Over Mother’s Day weekend, in a thousand U.S. theaters, a family comedy called Moms’ Night Out turned into a Rorschach test. Did you see it? The movie, I mean.
Audiences on Rotten Tomatoes, a website that rates movies, scored it 86 percent positive. (One mom posted on Facebook: “How did you get the cameras in my house?”) Critics, meanwhile, shredded it; only 16 percent were positive.
How to explain that enormous gap? Best to let top reviewers speak for themselves. But first, remember: it’s a comedy, not a documentary. And the co-writers/directors are known Christians. How bad could it be?
“Depressingly regressive and borderline dangerous,” said Christy Lemire of RogerEbert.com. Why? It “peddles archaic notions of gender roles,” she said. Christy! It’s a comedy about moms needing a night out. One is a pastor’s wife. They love their husbands—no cheating, boozing, or swearing. The spouse is a life partner and not a sex object. You’re prejudiced. Let’s hear from someone else.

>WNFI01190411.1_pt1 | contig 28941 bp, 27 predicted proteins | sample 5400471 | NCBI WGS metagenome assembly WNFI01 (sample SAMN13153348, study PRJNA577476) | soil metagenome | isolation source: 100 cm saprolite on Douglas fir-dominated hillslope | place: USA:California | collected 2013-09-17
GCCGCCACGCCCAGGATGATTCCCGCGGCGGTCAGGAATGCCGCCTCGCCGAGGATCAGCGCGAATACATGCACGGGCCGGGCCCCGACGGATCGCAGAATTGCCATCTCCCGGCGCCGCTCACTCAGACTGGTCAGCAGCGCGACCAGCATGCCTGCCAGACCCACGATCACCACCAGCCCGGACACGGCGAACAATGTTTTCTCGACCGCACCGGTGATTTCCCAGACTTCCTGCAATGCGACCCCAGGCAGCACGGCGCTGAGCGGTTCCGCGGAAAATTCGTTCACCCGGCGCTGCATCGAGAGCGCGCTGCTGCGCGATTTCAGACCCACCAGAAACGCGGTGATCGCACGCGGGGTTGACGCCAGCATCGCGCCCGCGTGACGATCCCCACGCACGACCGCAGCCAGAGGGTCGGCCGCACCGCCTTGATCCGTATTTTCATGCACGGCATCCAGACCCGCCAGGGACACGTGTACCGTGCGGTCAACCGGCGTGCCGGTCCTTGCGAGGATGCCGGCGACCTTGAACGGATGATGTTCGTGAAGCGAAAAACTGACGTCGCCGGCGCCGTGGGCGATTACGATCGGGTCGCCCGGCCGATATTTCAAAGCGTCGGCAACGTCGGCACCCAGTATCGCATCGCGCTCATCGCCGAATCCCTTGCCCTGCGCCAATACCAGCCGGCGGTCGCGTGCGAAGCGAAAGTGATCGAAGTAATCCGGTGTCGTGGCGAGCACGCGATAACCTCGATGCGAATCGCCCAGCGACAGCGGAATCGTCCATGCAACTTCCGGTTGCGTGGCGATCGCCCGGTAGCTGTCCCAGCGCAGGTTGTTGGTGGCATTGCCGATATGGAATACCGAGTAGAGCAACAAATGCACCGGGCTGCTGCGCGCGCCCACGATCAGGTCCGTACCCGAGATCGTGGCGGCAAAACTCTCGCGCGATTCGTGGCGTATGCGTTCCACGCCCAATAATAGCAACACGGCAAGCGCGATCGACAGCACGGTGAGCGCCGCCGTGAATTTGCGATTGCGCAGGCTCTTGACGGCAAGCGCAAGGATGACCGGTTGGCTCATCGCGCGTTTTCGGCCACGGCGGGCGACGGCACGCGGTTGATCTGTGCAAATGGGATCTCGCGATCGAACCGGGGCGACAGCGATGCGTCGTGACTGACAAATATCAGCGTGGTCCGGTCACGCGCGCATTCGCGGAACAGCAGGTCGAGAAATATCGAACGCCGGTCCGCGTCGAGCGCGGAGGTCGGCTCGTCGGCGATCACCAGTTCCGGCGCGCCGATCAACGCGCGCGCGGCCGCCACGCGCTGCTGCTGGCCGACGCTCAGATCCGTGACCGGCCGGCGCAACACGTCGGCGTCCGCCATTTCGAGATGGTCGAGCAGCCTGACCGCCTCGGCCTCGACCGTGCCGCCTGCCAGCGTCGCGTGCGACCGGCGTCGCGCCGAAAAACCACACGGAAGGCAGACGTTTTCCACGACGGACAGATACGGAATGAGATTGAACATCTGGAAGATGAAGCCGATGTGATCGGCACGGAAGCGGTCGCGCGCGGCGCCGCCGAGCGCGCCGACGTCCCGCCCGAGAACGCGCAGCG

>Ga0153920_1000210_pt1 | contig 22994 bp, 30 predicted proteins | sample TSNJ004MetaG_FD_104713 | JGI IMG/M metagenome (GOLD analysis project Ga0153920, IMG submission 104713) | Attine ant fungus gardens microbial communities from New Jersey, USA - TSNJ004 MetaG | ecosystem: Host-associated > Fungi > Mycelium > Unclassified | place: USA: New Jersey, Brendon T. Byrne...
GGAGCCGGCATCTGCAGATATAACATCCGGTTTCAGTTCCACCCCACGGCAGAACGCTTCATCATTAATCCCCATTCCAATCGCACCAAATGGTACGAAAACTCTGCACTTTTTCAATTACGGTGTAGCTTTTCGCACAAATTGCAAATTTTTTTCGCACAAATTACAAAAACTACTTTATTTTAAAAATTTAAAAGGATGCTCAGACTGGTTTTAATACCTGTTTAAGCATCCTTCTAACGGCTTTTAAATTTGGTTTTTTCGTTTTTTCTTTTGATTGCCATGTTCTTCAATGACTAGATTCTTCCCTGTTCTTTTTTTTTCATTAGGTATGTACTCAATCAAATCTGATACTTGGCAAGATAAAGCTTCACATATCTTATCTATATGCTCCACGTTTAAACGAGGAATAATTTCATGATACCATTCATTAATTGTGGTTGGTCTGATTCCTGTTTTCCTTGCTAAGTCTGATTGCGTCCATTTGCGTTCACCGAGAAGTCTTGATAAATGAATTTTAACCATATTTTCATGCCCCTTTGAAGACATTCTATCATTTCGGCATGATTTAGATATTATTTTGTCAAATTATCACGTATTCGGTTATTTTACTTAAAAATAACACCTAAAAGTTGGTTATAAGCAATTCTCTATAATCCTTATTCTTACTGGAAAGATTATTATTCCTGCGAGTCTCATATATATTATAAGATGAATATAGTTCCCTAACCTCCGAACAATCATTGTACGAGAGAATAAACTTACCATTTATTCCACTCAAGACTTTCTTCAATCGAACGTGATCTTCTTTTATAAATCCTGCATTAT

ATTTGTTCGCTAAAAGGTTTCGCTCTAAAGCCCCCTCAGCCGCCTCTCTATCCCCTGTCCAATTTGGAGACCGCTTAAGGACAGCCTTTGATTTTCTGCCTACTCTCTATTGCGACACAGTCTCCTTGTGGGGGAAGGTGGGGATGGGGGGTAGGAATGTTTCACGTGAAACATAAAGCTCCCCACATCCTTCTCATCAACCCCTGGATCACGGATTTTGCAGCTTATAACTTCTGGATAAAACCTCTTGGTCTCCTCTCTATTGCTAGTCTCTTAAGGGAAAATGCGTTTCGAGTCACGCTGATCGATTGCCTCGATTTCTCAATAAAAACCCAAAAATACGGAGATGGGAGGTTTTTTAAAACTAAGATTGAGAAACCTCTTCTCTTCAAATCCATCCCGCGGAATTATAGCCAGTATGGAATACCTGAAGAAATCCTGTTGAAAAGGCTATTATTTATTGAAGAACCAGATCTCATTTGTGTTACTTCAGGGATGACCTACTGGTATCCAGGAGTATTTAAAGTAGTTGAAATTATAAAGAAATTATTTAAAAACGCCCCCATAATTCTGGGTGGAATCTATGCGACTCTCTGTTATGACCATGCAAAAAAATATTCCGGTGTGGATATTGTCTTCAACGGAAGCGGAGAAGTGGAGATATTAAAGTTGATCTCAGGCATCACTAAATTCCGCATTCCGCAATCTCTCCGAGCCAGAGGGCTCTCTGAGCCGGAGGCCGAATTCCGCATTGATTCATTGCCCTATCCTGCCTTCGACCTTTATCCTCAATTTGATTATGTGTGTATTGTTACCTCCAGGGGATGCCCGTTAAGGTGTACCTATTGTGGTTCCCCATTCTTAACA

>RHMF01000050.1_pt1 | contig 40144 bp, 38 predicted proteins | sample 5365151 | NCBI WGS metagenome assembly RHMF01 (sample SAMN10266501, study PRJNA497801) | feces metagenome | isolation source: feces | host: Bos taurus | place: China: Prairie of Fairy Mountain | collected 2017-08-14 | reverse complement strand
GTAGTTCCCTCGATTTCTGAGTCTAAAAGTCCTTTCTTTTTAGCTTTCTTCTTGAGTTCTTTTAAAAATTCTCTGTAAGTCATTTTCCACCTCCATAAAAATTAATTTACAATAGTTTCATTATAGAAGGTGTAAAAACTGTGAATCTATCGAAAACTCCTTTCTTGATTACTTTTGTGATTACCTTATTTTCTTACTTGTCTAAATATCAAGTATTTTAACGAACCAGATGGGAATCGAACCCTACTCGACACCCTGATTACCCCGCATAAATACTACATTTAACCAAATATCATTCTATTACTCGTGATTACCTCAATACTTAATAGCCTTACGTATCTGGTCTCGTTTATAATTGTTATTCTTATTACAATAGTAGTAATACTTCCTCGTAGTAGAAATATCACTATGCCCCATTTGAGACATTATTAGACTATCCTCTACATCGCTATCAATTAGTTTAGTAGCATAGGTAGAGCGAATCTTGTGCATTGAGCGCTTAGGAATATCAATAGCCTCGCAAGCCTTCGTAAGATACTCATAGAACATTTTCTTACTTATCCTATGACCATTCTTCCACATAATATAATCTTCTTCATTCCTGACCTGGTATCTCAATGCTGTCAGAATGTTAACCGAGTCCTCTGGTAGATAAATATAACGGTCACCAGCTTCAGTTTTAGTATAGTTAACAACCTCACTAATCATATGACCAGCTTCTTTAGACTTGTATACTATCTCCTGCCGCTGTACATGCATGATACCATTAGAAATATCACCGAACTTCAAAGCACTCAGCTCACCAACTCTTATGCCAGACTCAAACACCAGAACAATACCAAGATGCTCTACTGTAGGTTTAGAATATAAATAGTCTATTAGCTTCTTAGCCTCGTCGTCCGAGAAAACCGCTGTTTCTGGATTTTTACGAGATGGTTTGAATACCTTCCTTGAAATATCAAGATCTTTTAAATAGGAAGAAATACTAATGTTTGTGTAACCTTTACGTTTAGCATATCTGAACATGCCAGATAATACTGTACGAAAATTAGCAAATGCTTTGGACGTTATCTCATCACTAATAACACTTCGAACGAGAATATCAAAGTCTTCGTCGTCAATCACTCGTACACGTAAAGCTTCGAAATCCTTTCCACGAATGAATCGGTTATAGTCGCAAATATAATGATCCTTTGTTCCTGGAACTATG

“Unintentionally grotesque” and “worthy of damnation,” Newsday’s Rafer Guzman calls it.
“Unabashedly anti-feminist,” says The Village Voice’s Inkoo Kang, and she slams the stay-at-home mom played by Sarah Drew of Grey’s Anatomy. “Allison’s lack of a profession,” Inkoo writes, “consigns the character into Eisenhower-esque irrelevance.”
Wait a minute. Did critics of The Hangover or Bridesmaids critique the characters’ onscreen professions as New York Times’ critic Neil Genzlinger May does now? “The character, frankly, is an insult to the millions of women who have much more to deal with,” he writes.
Neil, Neil . . . when did a mom’s choice to stay home to raise children become tantamount to social anarchy? It’s not really the movie that’s so objectionable, is it? What really annoys elitist, liberal arbiters of political correctness—be honest—is the film’s target audience.